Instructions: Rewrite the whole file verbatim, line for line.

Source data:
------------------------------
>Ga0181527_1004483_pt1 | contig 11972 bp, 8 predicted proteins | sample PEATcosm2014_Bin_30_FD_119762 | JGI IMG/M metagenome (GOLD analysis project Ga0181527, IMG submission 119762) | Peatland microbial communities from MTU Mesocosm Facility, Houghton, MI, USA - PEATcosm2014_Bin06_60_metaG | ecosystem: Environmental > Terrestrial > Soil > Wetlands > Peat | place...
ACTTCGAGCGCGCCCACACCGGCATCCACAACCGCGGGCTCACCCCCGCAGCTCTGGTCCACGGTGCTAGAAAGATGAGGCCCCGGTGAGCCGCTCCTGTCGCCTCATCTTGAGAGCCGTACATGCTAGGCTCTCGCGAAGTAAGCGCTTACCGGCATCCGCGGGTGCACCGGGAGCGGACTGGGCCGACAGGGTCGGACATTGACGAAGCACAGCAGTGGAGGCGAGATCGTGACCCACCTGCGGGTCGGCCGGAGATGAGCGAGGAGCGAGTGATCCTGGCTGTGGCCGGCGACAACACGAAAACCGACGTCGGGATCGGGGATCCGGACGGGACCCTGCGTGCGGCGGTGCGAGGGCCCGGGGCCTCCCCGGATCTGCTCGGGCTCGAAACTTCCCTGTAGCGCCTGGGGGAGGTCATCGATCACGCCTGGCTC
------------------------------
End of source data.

>Ga0181527_1004483_pt1 | contig 11972 bp, 8 predicted proteins | sample PEATcosm2014_Bin_30_FD_119762 | JGI IMG/M metagenome (GOLD analysis project Ga0181527, IMG submission 119762) | Peatland microbial communities from MTU Mesocosm Facility, Houghton, MI, USA - PEATcosm2014_Bin06_60_metaG | ecosystem: Environmental > Terrestrial > Soil > Wetlands > Peat | place...
ACTTCGAGCGCGCCCACACCGGCATCCACAACCGCGGGCTCACCCCCGCAGCTCTGGTCCACGGTGCTAGAAAGATGAGGCCCCGGTGAGCCGCTCCTGTCGCCTCATCTTGAGAGCCGTACATGCTAGGCTCTCGCGAAGTAAGCGCTTACCGGCATCCGCGGGTGCACCGGGAGCGGACTGGGCCGACAGGGTCGGACATTGACGAAGCACAGCAGTGGAGGCGAGATCGTGACCCACCTGCGGGTCGGCCGGAGATGAGCGAGGAGCGAGTGATCCTGGCTGTGGCCGGCGACAACACGAAAACCGACGTCGGGATCGGGGATCCGGACGGGACCCTGCGTGCGGCGGTGCGAGGGCCCGGGGCCTCCCCGGATCTGCTCGGGCTCGAAACTTCCCTGTAGCGCCTGGGGGAGGTCATCGATCACGCCTGGCTC